This article analyzes changes and continuities in partner search criteria by homosexual men considering the impact of the HIV-AIDS epidemic in the city of São Paulo, Brazil. Thus, it compares two different historical moments: between 1979 and 1981 (pre-epidemic) and 2015 to 2017 (post-epidemic). In the first period, the source incorporated 120 classified ads collected from the Lampião da Esquina newspaper and in the second period, the preferences and criteria used to search for partners were analyzed using geolocalized applications, based on 120 online profiles. The data show that that between 1979-1981 the search for “discreet” partners took place, while the sexual panic created in the deadliest period of the AIDS epidemic boosted the use of the Internet in search of partners less likely to be infected with HIV, the “out of the (gay) scene”. Since then, the search for “discreet and out of the (gay) scene” has consolidated itself by shaping the body’s ideals and conduct that shape the current São Paulo online sex market in which part of the homosexuals take part.
HIV-AIDS; Internet; Male homosexuals; Hookup apps; Masculinities
I’m discreet and out of the (gay) scene and its variations, is a regular introduction to online profiles of men who are looking for same-sex partners in current geolocated applications on smartphones. What is the origin of this self-definition, which also appears as the desired ideal partner? An answer to this question involves the impact that the deadliest period of the HIV/AIDS epidemic (1981-1996) had on the sexual and love life of homosexual men11 Veras MASM, Calazans GJ, Ribeiro MCSA, Oliveira CAF, Giovanetti MR, Facchini R, França IL, McFarland W. High HIV prevalence among men who have sex with men in a time-location sampling survey, São Paulo, Brazil. AIDS and Behavior 2015; 19(9):1589-1598.. Thus, this article aims to comparatively analyze two distinct historical moments: the first of them between 1970/1980 and the second, nowadays.
The research is based on a historical and sociological understanding of male homosexual desire. Here desire is understood as the cultural driver of the search for sexual and/or love partners. Thus, we move away from interpretations that give desire an innate, timeless, and biological character, and associate ourselves with a sociological perspective about the desire that is embedded in an already consolidated analytic line in which it is defined as socially constructed, varying historically and according to each social context22 Illouz E. Consuming the romantic utopia: love and the cultural contradictions of capitalism. Berkeley: University of California Press; 1997.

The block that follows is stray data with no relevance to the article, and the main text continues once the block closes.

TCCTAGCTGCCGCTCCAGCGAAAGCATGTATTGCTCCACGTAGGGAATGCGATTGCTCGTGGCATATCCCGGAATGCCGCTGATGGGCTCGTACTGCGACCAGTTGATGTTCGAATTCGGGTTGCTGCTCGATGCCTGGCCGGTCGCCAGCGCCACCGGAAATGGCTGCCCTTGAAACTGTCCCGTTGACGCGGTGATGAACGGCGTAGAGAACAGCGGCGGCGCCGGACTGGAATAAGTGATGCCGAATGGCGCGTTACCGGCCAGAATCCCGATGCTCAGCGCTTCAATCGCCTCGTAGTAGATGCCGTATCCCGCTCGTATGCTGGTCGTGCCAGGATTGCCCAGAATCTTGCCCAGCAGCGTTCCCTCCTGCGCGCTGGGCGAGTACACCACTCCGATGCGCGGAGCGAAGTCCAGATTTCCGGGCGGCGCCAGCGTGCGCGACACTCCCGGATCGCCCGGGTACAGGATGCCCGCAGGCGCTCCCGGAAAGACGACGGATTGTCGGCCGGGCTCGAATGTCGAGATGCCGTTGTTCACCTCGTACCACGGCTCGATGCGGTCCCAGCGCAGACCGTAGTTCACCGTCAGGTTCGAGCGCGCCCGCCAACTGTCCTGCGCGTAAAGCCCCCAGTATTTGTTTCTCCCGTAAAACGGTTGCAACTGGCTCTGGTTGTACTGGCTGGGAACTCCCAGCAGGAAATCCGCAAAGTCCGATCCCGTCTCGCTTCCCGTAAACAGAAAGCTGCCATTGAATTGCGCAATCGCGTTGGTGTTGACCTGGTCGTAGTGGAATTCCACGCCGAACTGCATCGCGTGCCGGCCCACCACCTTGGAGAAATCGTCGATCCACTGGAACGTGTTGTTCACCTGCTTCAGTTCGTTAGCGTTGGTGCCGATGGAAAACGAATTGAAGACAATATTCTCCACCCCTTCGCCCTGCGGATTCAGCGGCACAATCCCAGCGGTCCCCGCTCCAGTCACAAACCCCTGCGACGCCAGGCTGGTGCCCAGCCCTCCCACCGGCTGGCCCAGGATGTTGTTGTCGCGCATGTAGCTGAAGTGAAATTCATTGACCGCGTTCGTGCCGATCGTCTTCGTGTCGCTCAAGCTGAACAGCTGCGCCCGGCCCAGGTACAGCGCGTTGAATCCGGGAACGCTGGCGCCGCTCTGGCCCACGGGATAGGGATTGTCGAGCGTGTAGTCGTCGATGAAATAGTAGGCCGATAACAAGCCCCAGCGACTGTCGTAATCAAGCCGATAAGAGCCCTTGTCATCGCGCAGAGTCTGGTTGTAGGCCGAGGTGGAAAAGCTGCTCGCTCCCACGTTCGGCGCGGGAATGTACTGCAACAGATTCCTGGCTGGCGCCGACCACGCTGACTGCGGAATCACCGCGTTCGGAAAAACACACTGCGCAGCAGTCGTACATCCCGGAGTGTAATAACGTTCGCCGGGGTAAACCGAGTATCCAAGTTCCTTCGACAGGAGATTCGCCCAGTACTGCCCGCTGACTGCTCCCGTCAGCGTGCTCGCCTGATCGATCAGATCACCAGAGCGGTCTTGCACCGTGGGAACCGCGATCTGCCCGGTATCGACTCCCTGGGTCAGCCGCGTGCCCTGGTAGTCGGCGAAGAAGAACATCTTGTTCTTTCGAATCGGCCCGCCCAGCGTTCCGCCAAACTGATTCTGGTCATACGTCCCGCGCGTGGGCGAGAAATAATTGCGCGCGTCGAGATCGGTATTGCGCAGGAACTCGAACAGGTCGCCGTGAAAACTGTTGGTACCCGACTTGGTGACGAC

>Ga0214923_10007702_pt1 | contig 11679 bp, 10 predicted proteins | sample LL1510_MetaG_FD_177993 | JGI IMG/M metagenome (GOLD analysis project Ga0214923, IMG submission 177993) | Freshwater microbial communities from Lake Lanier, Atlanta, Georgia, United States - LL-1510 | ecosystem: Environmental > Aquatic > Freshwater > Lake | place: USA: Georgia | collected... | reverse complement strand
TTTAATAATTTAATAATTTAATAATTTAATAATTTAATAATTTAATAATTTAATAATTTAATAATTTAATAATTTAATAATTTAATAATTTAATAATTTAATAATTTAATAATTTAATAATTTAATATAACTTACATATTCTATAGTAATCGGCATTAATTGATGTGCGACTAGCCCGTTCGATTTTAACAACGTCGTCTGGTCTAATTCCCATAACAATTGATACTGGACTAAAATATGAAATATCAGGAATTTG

3 Illouz E. Romance and rationally on the internet. Washington: American Sociological Association; 2006.
4 Illouz E. Why love hurts? A sociological explanation. London: Polity Press; 2012.
5 Illouz E. Hard core romance: "fifty shades of grey", best-sellers and society. Chicago: University of Chicago Press; 2014.-66 Miskolci R. Desejos digitais: uma análise sociológica da busca por parceiros on-line. Belo Horizonte: Autêntica; 2017.. In the case of male homosexual desire, we seek historical and contemporary documentary sources to understand how the individual dynamics of partner search enables us to analyze social, and therefore collective forces that shape - almost invisibly - the sphere of affections.
Among the social forces that have changed the search for partners by homosexual men that live in São Paulo, we highlight the cultural impact of the HIV/AIDS epidemic, not the epidemic itself, but rather the way in which it began to shape fears and desires at a time when homosexuality become almost synonymous with AIDS. The epidemic has a history, which can be divided into periods, within which we based on Pelúcio and Miskolci77 Pelúcio L, Miskolci R. A prevenção do desvio: o dispositivo da AIDS e a repatologização das sexualidades dissidentes. Sexualidad, Salud y Sociedad 2009; (1):125-157. characterize the worst one - roughly speaking - as the years between the first officially reported case of AIDS (1981) until the invention of the antiretroviral cocktail (1996). At that time, HIV and AIDS were hegemonically understood as synonyms because of the low efficiency of available treatment. Being diagnosed as HIV positive was seen as a “death sentence”, hence the stigma of seropositivity being even greater than nowadays, something noticeable in the then prevalence of the term “aidético” (a negative way of calling a seropositive person).